“I love taking risks. I mean that adrenaline of the risk and just getting into the unknown that makes a lot of people uncomfortable. I love it. The uncomfortable, that’s my comfort zone. I thrive in it.” “I overestimated my capacity and my drive…. But the big lesson is you can have whatever you want. You can be the strongest tryer. But you need people, you need other people to lend you a hand and take you through and show you the ropes and give you a chance. And New York is tough and it’s a very, very, extremely competitive space and city and market. And it’s just, I was not ready. And the big learning is sometimes you have to be patient and wait until you’re ready, because if you’re not ready, you burn your opportunity.”   “We’re very innovative, but we’re also performance-driven. So how can you guarantee performance and still be innovative? There’s a huge risk-taking in between those two. The element that you can find there in our organization is a very research-driven organization. So even though we don’t know exactly what is in front of us, we have a very, very good understanding of the market, the consumer, the brand.” “We’re competing with anyone with a digital campaign for the Super Bowl because we’re competing for the attention of the consumer and whomever dominates that conversation is the winner. So, I’m very hands-on, especially in that campaign, looking at why. There’s tools that are telling almost in real-time who is dominating the conversation. And if I see anyone going close to us, then choose another tactic or move money from somewhere else to this… There’s a lot of changes to adapt to what the market is telling you that is interesting and relevant for them. “ “We have to be very, very clear all the time, what is the difference between forces and trends? Because we need to play in both, but we need to be able to differentiate where are we in one or the other one? For example, trends I could say, non-fungible tokens, that’s the trend, but the force is blockchain.”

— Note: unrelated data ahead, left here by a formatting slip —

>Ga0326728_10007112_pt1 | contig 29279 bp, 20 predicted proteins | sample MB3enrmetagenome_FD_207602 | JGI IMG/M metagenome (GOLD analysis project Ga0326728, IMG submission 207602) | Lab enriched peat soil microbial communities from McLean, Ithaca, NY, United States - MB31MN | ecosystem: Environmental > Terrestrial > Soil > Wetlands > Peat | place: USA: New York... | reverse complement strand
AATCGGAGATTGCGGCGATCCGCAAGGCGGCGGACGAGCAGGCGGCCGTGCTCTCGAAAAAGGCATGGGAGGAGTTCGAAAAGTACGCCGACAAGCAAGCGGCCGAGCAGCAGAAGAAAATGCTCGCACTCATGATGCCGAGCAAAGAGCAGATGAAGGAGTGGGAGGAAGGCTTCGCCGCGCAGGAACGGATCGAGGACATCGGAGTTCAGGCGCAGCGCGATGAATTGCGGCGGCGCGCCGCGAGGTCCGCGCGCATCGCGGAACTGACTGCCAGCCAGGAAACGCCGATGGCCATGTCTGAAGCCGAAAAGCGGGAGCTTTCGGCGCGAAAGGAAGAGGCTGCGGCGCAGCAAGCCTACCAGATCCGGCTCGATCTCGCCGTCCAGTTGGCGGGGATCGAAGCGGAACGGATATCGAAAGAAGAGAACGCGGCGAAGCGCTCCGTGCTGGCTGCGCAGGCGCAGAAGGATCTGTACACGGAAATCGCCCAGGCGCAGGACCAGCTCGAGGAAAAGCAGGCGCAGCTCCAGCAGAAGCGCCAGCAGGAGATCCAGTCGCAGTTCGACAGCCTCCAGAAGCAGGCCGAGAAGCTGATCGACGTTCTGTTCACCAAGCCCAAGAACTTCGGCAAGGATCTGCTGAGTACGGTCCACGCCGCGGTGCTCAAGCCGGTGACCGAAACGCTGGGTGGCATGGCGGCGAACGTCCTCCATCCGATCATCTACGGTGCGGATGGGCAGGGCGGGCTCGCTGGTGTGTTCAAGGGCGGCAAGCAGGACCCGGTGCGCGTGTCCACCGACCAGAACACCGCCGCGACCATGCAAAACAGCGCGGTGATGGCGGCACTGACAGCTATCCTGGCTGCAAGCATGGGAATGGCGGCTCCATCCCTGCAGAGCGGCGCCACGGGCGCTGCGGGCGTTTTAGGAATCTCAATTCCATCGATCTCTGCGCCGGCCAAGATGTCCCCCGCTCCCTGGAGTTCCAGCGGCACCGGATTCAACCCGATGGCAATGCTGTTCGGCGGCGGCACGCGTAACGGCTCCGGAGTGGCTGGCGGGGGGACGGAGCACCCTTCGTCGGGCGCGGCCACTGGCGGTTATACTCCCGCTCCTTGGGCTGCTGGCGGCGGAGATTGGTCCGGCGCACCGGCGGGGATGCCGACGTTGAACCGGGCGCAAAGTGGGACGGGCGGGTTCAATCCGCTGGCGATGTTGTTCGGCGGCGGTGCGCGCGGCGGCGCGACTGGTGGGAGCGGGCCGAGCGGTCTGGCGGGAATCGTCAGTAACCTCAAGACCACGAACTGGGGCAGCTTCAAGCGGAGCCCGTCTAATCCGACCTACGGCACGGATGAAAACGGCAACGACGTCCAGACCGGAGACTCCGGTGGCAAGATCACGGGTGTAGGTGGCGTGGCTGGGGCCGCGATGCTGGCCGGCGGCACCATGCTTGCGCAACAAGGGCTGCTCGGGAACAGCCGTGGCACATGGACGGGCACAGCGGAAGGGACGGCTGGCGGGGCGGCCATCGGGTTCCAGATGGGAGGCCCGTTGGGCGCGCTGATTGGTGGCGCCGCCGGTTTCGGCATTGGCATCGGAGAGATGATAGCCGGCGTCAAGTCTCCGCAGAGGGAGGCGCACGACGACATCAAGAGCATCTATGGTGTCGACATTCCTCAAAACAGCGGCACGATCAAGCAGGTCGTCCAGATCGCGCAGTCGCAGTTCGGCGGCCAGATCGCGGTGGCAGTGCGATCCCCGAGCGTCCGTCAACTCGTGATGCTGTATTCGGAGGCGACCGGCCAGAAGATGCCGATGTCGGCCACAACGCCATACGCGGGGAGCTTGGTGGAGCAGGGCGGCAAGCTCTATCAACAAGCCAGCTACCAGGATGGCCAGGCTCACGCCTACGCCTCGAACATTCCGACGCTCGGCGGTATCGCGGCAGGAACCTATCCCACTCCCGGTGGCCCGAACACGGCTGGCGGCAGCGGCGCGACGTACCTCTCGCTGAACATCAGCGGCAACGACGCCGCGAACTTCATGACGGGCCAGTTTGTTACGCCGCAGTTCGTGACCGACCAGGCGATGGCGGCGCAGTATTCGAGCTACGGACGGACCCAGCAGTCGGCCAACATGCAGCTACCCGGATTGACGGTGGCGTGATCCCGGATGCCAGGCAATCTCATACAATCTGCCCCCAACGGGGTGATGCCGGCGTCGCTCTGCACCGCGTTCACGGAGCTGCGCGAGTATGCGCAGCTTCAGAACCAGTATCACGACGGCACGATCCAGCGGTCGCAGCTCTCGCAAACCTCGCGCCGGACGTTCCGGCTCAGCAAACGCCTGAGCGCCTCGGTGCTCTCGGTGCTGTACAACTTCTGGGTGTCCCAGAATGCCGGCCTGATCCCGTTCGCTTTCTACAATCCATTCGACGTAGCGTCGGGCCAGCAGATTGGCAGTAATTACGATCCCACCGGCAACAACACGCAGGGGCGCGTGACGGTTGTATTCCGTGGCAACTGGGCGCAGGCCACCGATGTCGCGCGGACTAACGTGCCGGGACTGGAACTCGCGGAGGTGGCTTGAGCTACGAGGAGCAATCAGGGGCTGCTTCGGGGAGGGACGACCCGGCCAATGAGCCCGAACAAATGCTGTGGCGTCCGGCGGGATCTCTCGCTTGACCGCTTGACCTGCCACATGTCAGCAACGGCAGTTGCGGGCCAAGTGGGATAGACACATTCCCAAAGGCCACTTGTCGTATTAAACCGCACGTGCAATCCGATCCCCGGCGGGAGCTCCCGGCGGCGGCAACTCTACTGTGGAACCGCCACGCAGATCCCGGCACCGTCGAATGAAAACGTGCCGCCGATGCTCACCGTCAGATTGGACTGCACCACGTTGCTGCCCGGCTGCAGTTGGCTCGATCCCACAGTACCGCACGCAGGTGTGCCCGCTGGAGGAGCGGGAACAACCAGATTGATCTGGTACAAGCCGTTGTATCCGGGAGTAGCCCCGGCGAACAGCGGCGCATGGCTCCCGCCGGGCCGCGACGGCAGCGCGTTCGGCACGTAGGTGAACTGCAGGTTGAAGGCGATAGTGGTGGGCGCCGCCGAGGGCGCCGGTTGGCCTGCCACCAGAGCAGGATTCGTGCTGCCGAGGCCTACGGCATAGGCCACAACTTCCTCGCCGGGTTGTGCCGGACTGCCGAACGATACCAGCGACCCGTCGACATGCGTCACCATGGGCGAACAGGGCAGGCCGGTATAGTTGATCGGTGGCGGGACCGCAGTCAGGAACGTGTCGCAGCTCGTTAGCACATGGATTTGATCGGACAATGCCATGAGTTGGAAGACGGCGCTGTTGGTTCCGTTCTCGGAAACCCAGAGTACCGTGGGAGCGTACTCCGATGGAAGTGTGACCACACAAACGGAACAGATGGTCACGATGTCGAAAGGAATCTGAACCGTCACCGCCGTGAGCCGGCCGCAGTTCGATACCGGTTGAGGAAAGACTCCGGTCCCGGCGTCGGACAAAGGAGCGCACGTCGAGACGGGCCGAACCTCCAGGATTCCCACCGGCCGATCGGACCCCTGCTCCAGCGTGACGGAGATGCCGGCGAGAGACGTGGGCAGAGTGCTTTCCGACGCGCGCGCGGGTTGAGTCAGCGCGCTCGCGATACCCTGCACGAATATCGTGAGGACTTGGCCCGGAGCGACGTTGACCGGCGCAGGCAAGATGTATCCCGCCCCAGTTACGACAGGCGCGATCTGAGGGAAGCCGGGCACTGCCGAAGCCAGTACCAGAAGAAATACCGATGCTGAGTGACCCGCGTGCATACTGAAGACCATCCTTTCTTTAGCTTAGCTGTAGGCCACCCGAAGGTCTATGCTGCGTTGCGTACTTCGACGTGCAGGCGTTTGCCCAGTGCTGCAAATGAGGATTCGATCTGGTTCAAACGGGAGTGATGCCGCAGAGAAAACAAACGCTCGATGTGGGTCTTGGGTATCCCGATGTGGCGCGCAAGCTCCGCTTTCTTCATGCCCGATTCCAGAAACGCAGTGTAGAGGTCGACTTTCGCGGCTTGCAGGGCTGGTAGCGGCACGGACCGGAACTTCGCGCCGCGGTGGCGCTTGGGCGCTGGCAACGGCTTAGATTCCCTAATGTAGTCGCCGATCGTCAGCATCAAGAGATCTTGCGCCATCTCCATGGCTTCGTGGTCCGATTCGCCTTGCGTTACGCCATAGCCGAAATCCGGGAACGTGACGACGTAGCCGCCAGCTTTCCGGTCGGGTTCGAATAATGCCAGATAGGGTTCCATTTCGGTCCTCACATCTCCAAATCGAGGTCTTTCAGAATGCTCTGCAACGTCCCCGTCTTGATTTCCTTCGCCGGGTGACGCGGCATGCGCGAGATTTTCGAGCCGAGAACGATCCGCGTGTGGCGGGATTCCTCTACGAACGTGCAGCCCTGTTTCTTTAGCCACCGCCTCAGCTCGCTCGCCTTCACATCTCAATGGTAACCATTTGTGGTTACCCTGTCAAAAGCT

Ivonne Kinser is the Head of Digital Marketing and Ecommerce for Avocados From Mexico. As the director of digital marketing, she pushes the limits of innovative thinking and is constantly disrupting norms and driving Avocados From Mexico toward digital success. Prior to taking her role with Avocados From Mexico, Kinser was a Director of Digital Marketing & Public Relations for Haggar Clothing Co. and an Advertising and Marketing Manager for American Airlines. — Business X factors is produced by Mission.org and brought to you by Hyland. For over a decade, Hyland has been named a Leader in the Gartner Magic Quadrant for Content Services Platforms, leading the way to help people get the information they need when and where they need it. More than half of 2019 Fortune 100 companies rely on Hyland to help them create more meaningful connections with the people they serve. When your focus is on the people you serve, Hyland stands behind you. Hyland is your X factor for better performance. Go to Hyland.com/insights to learn more.


Episode 17